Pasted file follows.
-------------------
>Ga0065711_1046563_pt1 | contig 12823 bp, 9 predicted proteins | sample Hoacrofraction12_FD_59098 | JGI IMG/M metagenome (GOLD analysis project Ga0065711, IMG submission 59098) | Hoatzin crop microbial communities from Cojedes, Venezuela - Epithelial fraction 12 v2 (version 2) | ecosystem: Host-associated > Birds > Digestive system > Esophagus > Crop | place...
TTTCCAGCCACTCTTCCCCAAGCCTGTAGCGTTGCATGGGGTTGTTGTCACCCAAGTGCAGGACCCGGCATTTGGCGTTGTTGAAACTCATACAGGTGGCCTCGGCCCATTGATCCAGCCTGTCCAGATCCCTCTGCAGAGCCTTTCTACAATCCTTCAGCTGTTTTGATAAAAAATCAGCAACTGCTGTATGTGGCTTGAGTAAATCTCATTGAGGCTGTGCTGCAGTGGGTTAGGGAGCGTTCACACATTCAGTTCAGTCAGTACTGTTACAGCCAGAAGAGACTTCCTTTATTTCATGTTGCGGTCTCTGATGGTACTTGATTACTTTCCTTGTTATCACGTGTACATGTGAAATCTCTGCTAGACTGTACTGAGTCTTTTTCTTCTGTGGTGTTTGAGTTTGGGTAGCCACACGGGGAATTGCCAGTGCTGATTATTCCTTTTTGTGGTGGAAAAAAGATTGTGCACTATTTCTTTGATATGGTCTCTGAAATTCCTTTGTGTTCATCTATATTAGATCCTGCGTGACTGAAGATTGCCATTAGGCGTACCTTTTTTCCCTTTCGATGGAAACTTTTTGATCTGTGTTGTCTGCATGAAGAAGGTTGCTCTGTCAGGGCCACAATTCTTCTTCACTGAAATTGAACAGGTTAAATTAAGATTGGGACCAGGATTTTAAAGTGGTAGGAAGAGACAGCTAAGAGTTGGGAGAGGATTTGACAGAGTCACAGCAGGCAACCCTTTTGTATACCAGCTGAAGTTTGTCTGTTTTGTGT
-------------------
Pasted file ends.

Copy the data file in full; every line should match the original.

>Ga0065711_1046563_pt1 | contig 12823 bp, 9 predicted proteins | sample Hoacrofraction12_FD_59098 | JGI IMG/M metagenome (GOLD analysis project Ga0065711, IMG submission 59098) | Hoatzin crop microbial communities from Cojedes, Venezuela - Epithelial fraction 12 v2 (version 2) | ecosystem: Host-associated > Birds > Digestive system > Esophagus > Crop | place...
TTTCCAGCCACTCTTCCCCAAGCCTGTAGCGTTGCATGGGGTTGTTGTCACCCAAGTGCAGGACCCGGCATTTGGCGTTGTTGAAACTCATACAGGTGGCCTCGGCCCATTGATCCAGCCTGTCCAGATCCCTCTGCAGAGCCTTTCTACAATCCTTCAGCTGTTTTGATAAAAAATCAGCAACTGCTGTATGTGGCTTGAGTAAATCTCATTGAGGCTGTGCTGCAGTGGGTTAGGGAGCGTTCACACATTCAGTTCAGTCAGTACTGTTACAGCCAGAAGAGACTTCCTTTATTTCATGTTGCGGTCTCTGATGGTACTTGATTACTTTCCTTGTTATCACGTGTACATGTGAAATCTCTGCTAGACTGTACTGAGTCTTTTTCTTCTGTGGTGTTTGAGTTTGGGTAGCCACACGGGGAATTGCCAGTGCTGATTATTCCTTTTTGTGGTGGAAAAAAGATTGTGCACTATTTCTTTGATATGGTCTCTGAAATTCCTTTGTGTTCATCTATATTAGATCCTGCGTGACTGAAGATTGCCATTAGGCGTACCTTTTTTCCCTTTCGATGGAAACTTTTTGATCTGTGTTGTCTGCATGAAGAAGGTTGCTCTGTCAGGGCCACAATTCTTCTTCACTGAAATTGAACAGGTTAAATTAAGATTGGGACCAGGATTTTAAAGTGGTAGGAAGAGACAGCTAAGAGTTGGGAGAGGATTTGACAGAGTCACAGCAGGCAACCCTTTTGTATACCAGCTGAAGTTTGTCTGTTTTGTGT